Genome-wide analysis uncovers high frequency, strong differential chromosomal interactions and their associated epigenetic patterns in E2-mediated gene regulation
1 Department of Pathology, Oslo University Hospital – Norwegian Radium Hospital, Montebello, 0310 Oslo, Norway
2 Department of Biomedical Informatics, The Ohio State University, 460 W 12th Ave., 212 BRT, Columbus, OH 43210, USA
3 Department of Molecular Medicine, Institute of Biotechnology, University of Texas Health Science Center, San Antonio, TX, 78245, USA
Citation and License
BMC Genomics 2013, 14:70 doi:10.1186/1471-2164-14-70Published: 31 January 2013
An emerging Hi-C protocol has the ability to probe three-dimensional (3D) architecture and capture chromatin interactions in a genome-wide scale. It provides informative results to address how chromatin organization changes contribute to disease/tumor occurrence and progression in response to stimulation of environmental chemicals or hormones.
In this study, using MCF7 cells as a model system, we found estrogen stimulation significantly impact chromatin interactions, leading to alteration of gene regulation and the associated histone modification states. Many chromosomal interaction regions at different levels of interaction frequency were identified. In particular, the top 10 hot regions with the highest interaction frequency are enriched with breast cancer specific genes. Furthermore, four types of E2-mediated strong differential (gain- or loss-) chromosomal (intra- or inter-) interactions were classified, in which the number of gain-chromosomal interactions is less than the number of loss-chromosomal interactions upon E2 stimulation. Finally, by integrating with eight histone modification marks, DNA methylation, regulatory elements regions, ERα and Pol-II binding activities, associations between epigenetic patterns and high chromosomal interaction frequency were revealed in E2-mediated gene regulation.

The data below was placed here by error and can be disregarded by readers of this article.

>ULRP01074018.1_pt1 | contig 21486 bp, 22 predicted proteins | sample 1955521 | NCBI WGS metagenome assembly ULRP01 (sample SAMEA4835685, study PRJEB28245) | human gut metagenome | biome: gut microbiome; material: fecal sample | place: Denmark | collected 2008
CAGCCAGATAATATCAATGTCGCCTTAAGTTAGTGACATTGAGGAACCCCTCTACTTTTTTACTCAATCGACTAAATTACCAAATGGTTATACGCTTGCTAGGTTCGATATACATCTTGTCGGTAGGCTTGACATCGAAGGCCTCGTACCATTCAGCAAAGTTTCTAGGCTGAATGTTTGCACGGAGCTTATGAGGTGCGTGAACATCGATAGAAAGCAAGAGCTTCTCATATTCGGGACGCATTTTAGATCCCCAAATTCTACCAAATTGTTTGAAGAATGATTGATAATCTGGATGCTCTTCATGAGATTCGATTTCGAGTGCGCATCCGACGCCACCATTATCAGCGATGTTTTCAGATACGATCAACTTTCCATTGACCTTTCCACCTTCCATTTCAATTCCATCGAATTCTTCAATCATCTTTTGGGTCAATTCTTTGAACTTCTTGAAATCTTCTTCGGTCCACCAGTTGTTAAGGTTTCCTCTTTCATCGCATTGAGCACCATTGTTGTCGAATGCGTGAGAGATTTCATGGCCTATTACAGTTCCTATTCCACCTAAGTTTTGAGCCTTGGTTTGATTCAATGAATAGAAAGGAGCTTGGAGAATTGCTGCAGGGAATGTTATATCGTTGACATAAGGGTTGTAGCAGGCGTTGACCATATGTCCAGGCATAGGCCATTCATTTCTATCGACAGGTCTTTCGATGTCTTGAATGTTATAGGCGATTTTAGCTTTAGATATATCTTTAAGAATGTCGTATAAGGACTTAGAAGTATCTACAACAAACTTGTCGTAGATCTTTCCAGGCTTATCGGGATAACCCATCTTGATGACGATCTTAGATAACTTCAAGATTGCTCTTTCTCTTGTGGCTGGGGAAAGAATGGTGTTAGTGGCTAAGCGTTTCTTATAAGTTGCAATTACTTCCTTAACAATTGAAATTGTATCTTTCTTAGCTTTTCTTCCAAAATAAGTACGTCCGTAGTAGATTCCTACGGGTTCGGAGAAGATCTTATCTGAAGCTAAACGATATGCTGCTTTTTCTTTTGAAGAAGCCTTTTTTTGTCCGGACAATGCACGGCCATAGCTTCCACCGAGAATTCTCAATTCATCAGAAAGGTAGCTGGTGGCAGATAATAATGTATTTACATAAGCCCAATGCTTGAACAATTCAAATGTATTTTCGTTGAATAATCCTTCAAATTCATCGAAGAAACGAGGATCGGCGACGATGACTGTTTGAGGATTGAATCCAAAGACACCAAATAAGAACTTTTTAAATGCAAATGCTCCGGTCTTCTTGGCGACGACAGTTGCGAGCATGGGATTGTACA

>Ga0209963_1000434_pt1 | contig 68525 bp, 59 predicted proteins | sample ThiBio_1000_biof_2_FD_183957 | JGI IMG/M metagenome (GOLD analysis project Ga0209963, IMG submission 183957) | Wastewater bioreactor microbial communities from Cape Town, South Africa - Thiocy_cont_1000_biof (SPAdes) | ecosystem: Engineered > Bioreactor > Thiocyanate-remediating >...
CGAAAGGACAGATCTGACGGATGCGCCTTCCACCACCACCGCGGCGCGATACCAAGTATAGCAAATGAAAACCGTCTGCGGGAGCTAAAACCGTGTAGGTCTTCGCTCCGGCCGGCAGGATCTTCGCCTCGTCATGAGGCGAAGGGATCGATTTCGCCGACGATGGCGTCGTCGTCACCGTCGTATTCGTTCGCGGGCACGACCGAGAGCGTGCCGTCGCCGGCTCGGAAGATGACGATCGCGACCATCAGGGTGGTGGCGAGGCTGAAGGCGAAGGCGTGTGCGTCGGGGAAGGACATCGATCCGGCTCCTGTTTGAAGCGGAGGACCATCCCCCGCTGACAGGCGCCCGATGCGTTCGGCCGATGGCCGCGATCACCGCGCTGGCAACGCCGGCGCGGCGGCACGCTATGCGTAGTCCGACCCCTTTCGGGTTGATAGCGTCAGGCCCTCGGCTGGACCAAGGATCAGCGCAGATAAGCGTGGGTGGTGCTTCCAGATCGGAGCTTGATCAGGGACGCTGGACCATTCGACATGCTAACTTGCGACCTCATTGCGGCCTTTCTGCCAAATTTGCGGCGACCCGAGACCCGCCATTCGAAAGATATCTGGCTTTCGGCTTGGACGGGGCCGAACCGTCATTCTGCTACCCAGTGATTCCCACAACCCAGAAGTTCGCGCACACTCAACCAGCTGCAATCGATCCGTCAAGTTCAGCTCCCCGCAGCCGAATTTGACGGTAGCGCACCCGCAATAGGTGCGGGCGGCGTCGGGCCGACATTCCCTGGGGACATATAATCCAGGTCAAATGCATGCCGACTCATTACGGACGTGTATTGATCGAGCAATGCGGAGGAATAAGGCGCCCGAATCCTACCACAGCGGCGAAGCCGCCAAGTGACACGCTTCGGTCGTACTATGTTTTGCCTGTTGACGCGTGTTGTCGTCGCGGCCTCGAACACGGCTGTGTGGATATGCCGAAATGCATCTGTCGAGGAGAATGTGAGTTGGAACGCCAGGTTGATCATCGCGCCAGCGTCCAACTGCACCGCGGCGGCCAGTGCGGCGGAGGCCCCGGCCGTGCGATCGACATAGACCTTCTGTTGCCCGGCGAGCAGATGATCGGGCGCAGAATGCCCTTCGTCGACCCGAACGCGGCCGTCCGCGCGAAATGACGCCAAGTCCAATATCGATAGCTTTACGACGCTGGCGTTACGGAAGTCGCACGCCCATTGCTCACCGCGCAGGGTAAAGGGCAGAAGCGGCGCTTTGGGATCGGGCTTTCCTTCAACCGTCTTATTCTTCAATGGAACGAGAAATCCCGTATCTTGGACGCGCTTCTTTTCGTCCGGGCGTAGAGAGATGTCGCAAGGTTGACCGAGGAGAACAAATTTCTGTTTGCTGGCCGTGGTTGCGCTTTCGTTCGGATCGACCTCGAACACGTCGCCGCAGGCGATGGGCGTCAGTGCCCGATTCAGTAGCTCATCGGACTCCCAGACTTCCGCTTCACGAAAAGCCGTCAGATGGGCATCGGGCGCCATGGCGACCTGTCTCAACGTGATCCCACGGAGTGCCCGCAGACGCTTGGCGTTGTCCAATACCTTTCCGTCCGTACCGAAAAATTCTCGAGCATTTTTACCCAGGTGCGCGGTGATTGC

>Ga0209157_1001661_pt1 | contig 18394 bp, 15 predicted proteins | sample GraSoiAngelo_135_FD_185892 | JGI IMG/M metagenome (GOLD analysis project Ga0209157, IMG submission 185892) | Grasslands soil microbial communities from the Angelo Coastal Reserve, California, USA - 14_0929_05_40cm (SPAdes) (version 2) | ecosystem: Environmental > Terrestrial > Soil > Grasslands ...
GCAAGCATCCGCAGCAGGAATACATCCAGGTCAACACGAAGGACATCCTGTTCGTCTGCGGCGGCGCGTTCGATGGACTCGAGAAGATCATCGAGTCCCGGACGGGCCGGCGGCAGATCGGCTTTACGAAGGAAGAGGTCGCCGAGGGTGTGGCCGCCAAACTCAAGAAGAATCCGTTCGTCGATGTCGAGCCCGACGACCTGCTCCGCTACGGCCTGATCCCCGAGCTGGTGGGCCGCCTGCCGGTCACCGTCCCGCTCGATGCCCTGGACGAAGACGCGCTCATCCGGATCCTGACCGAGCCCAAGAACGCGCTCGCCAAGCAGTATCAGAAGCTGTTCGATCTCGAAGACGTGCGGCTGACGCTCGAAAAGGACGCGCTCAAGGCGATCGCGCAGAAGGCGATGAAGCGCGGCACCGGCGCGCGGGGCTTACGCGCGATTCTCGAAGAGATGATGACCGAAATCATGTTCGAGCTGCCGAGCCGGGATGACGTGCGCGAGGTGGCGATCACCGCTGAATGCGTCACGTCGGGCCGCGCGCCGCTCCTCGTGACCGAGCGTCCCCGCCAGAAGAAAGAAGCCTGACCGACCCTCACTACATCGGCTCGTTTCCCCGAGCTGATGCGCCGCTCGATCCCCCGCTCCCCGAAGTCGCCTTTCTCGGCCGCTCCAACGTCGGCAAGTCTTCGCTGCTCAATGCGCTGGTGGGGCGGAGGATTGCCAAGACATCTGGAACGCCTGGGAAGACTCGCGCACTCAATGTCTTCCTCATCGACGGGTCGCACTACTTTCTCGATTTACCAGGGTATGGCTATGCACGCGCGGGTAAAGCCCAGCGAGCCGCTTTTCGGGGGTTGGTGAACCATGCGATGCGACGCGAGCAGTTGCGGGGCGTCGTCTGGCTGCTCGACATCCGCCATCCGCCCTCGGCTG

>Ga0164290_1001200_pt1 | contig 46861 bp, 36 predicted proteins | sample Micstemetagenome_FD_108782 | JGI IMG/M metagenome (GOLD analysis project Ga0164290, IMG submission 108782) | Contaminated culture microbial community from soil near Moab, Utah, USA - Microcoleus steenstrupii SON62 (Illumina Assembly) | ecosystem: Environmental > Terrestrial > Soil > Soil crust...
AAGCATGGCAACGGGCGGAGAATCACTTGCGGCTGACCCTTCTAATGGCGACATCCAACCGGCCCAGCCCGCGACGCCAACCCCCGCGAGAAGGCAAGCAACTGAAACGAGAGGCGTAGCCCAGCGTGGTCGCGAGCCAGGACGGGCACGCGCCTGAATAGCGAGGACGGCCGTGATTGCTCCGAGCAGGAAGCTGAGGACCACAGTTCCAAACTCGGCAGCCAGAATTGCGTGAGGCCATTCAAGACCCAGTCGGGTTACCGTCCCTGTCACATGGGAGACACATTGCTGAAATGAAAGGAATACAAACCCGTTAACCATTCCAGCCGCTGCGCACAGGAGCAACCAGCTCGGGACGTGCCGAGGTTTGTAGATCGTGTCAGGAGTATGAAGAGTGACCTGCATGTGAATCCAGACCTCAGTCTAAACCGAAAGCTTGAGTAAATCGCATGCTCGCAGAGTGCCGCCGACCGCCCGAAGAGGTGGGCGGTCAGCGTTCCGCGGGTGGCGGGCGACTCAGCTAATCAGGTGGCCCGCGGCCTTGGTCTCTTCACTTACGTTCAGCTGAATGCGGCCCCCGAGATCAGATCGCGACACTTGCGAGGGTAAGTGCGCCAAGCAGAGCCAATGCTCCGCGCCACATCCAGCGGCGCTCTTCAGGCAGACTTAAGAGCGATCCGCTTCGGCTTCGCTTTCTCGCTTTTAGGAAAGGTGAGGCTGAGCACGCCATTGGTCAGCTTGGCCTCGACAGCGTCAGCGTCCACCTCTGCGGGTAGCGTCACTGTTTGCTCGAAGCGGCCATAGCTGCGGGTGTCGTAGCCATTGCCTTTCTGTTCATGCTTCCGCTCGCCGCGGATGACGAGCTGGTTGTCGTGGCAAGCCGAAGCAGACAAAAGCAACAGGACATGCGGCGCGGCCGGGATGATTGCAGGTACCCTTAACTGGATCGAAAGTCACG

The work provides insight into the effect of chromatin interaction on E2/ERα regulated downstream genes in breast cancer cells.